Letter from Rabbi Ezring 1/30/2014

Shalom, Hello, Hi!Rabbi Sheldon Ezring

Wow, for a change it is even hard for me to be thankful for the weather that engulfs us as I compose this note. I will be much happier about the climate when you read my composition. By then I will be visiting my brother in the South. Although I have to admit, he complained to me about the fifty-degree weather he woke up to today.

It does not matter. Everyday I get up and thank God for my blessings. I pray to do something to help someone else during the day and to be a better person than I was yesterday. I am blessed with the life I enjoy and I am most grateful for those blessings.

Services: I hope you are attending the services, where the Rabbinic Candidates are participating. Please go this coming weekend to check out the second of the three candidates to succeed me.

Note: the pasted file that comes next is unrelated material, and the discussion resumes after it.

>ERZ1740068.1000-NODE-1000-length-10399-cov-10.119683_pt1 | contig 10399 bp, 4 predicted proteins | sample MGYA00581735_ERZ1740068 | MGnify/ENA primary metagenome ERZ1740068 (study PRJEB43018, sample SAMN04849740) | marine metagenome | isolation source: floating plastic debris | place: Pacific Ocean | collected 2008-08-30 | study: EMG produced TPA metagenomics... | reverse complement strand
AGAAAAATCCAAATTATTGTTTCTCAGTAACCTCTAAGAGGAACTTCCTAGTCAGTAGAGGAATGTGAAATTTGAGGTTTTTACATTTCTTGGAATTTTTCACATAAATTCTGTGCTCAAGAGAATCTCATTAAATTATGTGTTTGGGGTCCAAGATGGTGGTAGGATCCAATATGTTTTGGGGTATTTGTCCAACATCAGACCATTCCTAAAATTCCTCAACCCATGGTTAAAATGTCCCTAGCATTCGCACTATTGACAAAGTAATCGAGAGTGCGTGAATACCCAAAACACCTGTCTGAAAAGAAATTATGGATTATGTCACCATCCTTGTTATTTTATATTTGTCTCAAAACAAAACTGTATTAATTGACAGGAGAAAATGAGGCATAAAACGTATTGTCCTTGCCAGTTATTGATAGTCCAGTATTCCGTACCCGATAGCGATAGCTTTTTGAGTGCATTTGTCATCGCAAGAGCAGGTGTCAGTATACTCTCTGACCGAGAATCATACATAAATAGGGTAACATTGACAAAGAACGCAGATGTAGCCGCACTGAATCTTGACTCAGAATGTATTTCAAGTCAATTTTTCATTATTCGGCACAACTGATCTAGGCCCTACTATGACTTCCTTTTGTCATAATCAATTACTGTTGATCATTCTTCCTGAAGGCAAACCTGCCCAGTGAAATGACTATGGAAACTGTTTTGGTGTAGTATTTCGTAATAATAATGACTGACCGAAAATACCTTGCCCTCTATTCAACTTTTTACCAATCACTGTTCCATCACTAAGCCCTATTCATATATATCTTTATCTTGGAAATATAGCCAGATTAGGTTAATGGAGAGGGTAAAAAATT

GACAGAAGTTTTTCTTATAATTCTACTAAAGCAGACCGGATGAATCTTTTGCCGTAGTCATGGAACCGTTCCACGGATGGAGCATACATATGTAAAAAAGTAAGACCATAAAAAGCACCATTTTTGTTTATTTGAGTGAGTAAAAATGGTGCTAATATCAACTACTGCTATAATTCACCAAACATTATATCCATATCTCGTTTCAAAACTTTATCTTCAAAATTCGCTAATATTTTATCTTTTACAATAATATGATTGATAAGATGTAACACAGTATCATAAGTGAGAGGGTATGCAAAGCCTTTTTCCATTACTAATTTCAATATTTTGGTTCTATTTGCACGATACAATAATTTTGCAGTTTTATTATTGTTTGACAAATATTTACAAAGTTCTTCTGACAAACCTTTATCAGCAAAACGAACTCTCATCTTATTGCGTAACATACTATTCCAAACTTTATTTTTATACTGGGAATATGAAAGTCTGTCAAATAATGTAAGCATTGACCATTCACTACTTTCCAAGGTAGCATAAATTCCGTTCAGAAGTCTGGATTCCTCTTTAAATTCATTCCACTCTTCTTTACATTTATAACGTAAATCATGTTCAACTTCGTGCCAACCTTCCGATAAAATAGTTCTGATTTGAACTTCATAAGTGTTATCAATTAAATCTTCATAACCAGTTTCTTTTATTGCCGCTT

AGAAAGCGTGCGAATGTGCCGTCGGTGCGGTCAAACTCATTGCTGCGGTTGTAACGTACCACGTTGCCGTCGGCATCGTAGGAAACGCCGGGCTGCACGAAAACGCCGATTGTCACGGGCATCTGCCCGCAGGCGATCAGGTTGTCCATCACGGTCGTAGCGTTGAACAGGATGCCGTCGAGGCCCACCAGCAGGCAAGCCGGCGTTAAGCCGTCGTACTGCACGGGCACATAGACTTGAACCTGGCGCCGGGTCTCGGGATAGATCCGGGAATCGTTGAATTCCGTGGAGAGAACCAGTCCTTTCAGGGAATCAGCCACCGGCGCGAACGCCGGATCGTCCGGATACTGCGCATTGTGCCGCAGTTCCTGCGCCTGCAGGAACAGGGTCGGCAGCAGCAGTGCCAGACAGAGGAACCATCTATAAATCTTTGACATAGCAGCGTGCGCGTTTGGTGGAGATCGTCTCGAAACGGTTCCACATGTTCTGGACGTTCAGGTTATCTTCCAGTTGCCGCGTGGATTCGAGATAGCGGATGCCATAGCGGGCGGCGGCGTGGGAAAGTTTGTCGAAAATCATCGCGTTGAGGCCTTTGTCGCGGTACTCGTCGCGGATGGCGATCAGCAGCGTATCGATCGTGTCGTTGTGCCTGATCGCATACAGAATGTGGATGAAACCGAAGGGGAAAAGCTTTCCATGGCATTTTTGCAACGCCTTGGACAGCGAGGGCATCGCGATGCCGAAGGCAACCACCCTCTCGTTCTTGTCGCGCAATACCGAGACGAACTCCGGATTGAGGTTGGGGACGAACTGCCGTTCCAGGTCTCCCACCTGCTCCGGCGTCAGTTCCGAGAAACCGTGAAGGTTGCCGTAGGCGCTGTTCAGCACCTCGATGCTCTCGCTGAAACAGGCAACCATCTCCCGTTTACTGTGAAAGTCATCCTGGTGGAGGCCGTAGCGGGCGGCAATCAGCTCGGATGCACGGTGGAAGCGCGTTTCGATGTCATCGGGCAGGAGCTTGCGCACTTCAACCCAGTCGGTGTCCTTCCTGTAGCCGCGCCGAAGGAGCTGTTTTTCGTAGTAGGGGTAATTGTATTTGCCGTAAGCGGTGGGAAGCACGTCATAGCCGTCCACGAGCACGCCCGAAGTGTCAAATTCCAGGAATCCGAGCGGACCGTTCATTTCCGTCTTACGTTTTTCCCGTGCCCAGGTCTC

The next services I will lead are the second weekend in February. We will start with Tot Shabbat at 7:00PM and continue with Regular Worship at 7:45PM. Of course, there will be Torah Study the following morning.

Torah Time: This week I am once again turning to Torah from Dixie for a summary of the weekly reading.

Parshat Terumah (Exodus 25:1-27:19) begins a series of four out of five portions which discuss in detail the construction of the Mishkan, the traveling Tabernacle which would serve as a “resting place” for Hashem’s presence amongst the Jewish people. This week’s entire portion recounts Hashem’s description to Moses of how to construct the Mishkan, beginning with a listing of the various precious materials to be collected from the Jewish people for this monumental project. Hashem describes the magnificent golden and wooden Ark which would house the tablets of the Ten Commandments, complete with its dazzling cover depicting two Cherubim (angels with the faces of children) facing each other. Next, Hashem provides Moses with the blueprints of the shulchan (holy table) upon which the lechem hapanim (show-bread) would be placed each week. Following the depiction of the pure golden menorah (candelabra) which was to be hammered out of one large piece of gold, Hashem describes the structure of the Mishkan itself, detailing the splendidly woven and embroidered covers, curtains, and partitions, and the sturdy outer walls. The Torah portion concludes with the instructions for the copper altar and the large outer courtyard.